“We work not only with the direct carrier contacts that we have at Vertical Bridge, but also we have partnered with our sister companies. DataBank and EdgePresence, and are able to use our existing infrastructure and leverage that from some of the contacts that they bring where we can find some synergies in optimizing the use of our assets,” Rubin said.
“The second part is what we like to call edge-to-suit, which is leveraging our site acquisition teams and development teams to identify, lease, permit and build out to your power and fiber-ready location. It’s kind of like a build-to-suit, but just for edge services. We have the team in place. We think about longer term, making sure we have the ability to put up a tower if needed, but providing that service to our carrier, contacts, just for the edge solution that they need. We have the knowledge.We don’t necessarily have to go put up a tower on day one, but it’s a lot of the same skill set that we already have that we’re using on a daily basis. Using our existing infrastructure and our existing knowledge —that’s where the opportunity for us is key.”
For the June 8 AGL Virtual Summit, Total Tech sponsors included Raycap, Valmont Site Pro 1, Vertical Bridge and B+T Group. Tech sponsors included Alden Systems and Aurora Insight. Viavi Solutions sponsored the keynote address. Additional sponsors included Gap Wireless, NATE, VoltServer and WIA.
J. Sharpe Smith programmed the Summit, and Kari Willis hosted. AGL Media Group has scheduled the next AGL Virtual Summit for Sept. 8. To register, click here.
Don Bishop is executive editor and associate publisher of AGL Magazine.
Dish Network and Vertical Bridge REIT have reached a long-term agreement granting Dish access to Vertical Bridge’s portfolio of towers, rooftops, utility transmission structures, billboards, convenience stores and other sites used for wireless infrastructure deployment. Vertical Bridge has a portfolio of more than 300,000 sites in 50 states and Puerto Rico.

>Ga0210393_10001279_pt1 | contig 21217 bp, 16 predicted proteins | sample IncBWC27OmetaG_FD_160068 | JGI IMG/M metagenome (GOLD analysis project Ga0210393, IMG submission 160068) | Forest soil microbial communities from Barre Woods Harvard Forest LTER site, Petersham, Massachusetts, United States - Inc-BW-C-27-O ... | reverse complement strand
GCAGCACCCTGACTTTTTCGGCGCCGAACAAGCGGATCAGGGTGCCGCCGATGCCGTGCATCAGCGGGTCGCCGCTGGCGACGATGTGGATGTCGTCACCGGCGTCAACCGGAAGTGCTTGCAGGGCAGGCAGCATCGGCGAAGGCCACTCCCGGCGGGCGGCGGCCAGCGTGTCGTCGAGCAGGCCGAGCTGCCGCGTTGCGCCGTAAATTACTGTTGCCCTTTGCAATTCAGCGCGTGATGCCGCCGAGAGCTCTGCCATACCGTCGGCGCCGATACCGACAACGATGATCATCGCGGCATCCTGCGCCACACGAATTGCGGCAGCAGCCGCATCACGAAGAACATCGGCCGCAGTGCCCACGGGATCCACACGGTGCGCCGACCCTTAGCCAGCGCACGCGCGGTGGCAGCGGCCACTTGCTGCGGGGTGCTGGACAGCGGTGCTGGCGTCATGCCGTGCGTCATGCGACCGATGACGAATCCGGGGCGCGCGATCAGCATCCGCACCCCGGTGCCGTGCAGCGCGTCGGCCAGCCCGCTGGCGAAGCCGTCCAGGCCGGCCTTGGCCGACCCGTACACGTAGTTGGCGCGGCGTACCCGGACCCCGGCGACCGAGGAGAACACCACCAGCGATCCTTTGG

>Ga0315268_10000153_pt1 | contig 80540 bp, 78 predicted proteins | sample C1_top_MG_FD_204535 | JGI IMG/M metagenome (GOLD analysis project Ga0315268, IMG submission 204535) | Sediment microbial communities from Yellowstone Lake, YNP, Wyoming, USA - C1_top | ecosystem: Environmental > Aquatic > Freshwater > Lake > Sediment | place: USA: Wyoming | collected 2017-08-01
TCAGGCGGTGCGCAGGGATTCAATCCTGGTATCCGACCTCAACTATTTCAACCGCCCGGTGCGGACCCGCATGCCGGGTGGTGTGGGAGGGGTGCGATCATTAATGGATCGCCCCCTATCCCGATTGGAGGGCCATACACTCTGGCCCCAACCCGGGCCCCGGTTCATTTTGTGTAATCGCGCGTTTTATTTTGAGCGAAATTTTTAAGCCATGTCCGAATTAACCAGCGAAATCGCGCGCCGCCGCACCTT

“Building a national 5G network requires an extensive presence across urban, suburban and rural areas, and Vertical Bridge’s portfolio offers Dish the array of coverage that we need,” said Dave Mayo, Dish executive vice president of network development. “As we continue to deploy Dish’s 5G network, Vertical Bridge’s assets, experience and commitment make them an invaluable partner.”
Alex Gellman, CEO and cofounder of Vertical Bridge, said that the tower company is committed to assisting Dish in its effort to build “a truly unique” 5G network. Just a couple days after the signing of the lease agreement, Dish had already begun signing lease agreements.
“It’s nice to get this important step behind us, so that we can really get to work on identifying sites, vetting them, leasing them and helping them get them built,” Gellman said.
In 2020, Dish became a nationwide U.S. wireless carrier through the acquisition of Boost Mobile. The company is building a cloud-native, Open RAN-based 5G broadband network. Now it is under pressure to build out a 5G network before FCC deadlines that require it to use its spectrum.
It is the second tower leasing agreement that Dish has signed. Crown Castle announced a long-term agreement with Dish last November through which the tower company will lease Dish space on up to 20,000 cell towers. Gellman said he believed Dish was drawn by the fact that Vertical Bridge is the largest private tower company and growing quickly, as well as the relationships developed over the years.
Vertical Bridge added more the 1,000 owned towers to its portfolio in 2020, including those from its acquisition of towers from Cumulus Media, its merger with Eco-Site and with newly built towers.